Year 2, Week 7: Eight years of Hebrew
Published on Tuesday, February 14, 2017 By Max Sparber
I have studied Yiddish for 384 days
I have studied Yiddish flashcards for a total of 240 hours
I have reviewed 4,455 individual flashcards
I'm in sort of a groove now of just adding new words in from the dictionary. It's not especially time consuming, it's something I learn relatively quickly, it's enjoyable, and my study time is faster, generally about a half hour compared to an hour when I am teaching myself grammar and homilies and curses and whatever else catches my fancy.
I won't continue to do this exclusively for much longer, but it's nice to have a little roll going once in a while, where I feel like I'm learning something. The other stuff can take an awful long time to really settle into my noodle. There are some proverbs that I've been trying to memorize for eight months or so and, nope, not memorized, not at all.
It's all a bit easier now, though. It used to be that flashcards that had sentences written on them generally gummed up the works. I just couldn't remember them, and would have to repeat them again and again. In the meanwhile, individual words disappeared to the back of the deck as I learned them, and so I was stuck with these sentences that carried over day after day after day, growing and growing, until I'd finally take a day and just work my way through them, sometimes for hours.
That hasn't happened for a while. I seem to memorize new sentences relatively quickly, and remember old ones after perhaps a repetition or two. It took a while -- it just started to happen in the past couple of weeks, in fact, perhaps assisted by the fact that there are not that many new sentences in my deck, so I am not overwhelmed by them.
But it does feel like something has shifted in my head. It used to be that I was simply memorizing sounds. Now they seem like sentences, with recognizable structures and full of words I recognize. It's nice.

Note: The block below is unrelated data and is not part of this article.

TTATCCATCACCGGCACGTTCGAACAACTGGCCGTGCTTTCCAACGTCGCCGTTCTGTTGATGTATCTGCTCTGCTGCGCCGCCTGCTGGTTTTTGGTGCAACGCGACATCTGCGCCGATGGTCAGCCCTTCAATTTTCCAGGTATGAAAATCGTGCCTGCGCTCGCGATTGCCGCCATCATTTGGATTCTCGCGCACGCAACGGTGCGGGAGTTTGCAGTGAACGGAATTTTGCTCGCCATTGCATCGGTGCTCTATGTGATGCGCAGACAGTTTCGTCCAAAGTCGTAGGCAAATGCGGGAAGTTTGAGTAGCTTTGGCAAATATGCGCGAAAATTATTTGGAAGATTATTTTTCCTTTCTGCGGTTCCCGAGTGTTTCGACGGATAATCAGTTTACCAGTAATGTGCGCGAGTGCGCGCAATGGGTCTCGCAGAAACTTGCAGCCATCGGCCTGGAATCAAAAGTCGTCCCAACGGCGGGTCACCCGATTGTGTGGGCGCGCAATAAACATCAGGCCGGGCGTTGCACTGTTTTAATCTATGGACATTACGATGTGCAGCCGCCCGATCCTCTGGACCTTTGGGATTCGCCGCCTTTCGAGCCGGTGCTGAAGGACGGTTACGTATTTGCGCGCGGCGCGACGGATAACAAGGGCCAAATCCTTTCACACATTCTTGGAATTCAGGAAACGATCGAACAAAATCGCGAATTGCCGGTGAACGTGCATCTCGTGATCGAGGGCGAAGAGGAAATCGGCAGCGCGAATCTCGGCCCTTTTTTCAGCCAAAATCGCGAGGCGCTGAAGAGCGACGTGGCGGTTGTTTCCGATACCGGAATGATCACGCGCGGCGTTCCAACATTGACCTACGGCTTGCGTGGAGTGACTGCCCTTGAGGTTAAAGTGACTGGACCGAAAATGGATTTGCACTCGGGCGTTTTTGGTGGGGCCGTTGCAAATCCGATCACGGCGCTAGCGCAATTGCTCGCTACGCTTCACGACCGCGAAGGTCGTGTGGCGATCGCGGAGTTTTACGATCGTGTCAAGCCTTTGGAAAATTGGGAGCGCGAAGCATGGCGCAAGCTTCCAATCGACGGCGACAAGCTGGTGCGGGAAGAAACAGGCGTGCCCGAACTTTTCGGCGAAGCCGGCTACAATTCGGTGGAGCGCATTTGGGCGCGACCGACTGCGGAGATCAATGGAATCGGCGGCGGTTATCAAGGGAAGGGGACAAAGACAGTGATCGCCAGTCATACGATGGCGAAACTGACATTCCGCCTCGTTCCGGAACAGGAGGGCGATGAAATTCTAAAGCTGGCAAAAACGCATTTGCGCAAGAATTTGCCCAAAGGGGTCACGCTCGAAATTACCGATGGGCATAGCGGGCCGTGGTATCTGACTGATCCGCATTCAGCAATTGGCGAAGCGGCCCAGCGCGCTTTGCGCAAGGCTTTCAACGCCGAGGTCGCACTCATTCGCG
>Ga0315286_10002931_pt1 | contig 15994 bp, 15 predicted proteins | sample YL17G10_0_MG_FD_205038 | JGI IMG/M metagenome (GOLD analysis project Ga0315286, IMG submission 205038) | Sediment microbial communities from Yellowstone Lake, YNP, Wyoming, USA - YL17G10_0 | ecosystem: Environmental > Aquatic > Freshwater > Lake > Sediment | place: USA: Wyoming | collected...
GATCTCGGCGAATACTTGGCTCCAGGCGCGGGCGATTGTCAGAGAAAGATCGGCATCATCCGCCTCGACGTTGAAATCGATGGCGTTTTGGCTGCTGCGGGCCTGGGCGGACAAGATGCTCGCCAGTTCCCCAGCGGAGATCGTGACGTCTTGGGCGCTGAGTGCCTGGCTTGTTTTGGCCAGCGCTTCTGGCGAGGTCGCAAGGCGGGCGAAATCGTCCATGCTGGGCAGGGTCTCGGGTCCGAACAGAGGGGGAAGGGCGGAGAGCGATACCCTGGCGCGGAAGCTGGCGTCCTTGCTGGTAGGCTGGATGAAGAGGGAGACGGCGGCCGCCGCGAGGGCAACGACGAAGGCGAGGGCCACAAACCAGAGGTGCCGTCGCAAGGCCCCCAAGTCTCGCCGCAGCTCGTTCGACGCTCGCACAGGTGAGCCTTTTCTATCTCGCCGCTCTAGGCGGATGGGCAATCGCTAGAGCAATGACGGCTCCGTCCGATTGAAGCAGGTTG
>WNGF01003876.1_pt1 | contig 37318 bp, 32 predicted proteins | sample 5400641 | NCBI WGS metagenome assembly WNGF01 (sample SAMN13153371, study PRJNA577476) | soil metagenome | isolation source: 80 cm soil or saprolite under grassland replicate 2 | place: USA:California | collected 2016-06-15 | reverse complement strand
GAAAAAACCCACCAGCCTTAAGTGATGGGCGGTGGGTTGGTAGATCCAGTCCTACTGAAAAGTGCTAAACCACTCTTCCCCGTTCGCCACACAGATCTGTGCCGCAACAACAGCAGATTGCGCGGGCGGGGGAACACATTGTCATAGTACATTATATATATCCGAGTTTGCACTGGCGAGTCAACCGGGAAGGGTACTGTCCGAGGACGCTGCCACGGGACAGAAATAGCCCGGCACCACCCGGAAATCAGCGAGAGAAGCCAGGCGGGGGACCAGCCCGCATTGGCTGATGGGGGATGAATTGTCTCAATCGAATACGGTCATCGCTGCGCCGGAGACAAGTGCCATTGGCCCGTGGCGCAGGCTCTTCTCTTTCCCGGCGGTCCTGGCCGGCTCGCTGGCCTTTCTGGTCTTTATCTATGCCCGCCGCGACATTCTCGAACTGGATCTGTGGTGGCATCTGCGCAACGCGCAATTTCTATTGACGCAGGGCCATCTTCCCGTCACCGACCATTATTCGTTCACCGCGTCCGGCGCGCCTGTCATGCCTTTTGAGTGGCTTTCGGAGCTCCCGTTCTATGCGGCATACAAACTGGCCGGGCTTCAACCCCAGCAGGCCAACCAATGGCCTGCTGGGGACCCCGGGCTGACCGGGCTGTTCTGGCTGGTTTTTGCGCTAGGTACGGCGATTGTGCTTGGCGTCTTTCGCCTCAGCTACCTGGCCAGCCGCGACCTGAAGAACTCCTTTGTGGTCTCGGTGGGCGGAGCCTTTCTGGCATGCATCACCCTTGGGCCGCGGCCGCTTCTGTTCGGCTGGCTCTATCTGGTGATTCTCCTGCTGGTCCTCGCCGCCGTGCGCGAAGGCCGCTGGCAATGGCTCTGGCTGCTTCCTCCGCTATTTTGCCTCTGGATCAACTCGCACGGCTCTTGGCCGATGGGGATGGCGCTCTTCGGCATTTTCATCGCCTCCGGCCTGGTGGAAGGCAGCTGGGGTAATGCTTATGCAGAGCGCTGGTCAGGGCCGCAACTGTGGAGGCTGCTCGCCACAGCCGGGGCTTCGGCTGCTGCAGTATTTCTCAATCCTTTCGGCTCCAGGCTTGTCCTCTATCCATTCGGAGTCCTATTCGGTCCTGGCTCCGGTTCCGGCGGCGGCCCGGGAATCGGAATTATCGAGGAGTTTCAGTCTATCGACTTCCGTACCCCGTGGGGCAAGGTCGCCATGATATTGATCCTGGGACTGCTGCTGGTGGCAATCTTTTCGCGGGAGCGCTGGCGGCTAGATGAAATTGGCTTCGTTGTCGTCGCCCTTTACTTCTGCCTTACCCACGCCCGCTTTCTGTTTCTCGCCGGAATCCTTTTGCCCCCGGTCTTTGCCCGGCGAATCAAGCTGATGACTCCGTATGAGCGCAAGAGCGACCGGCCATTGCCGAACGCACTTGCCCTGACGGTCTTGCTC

I would say, if there is one thing that frustrates me just now, it is that I don't have any of this stuff on the tip of my brain. This isn't especially surprising. Learning language is a bit of a trick, in that you must learn something in two ways. You not only need to have the words buried deep in your head, where it won't be forgotten, but also need to have it immediately available if you need it.
This is a lot easier if you make regular use of a language, especially if you use it as your vernacular. It's a lot harder if you're just studying a language for a half-hour to an hour per day. We'll see, though. An hour a day doesn't seem like much, but I studied language in college and that's about what we ended up doing there, if you count weekends and school breaks. Additionally, college classes went at the speed and addressed the needs of the average student, while my studies feel comparatively supercharged.
I wouldn't say I came out of college a skilled Hebrew speaker, but it was enough for me to have a functional understanding of the language. I studied Hebrew on and off for somewhere near eight years total. We'll see how comfortable I am with Yiddish after the same amount of time.
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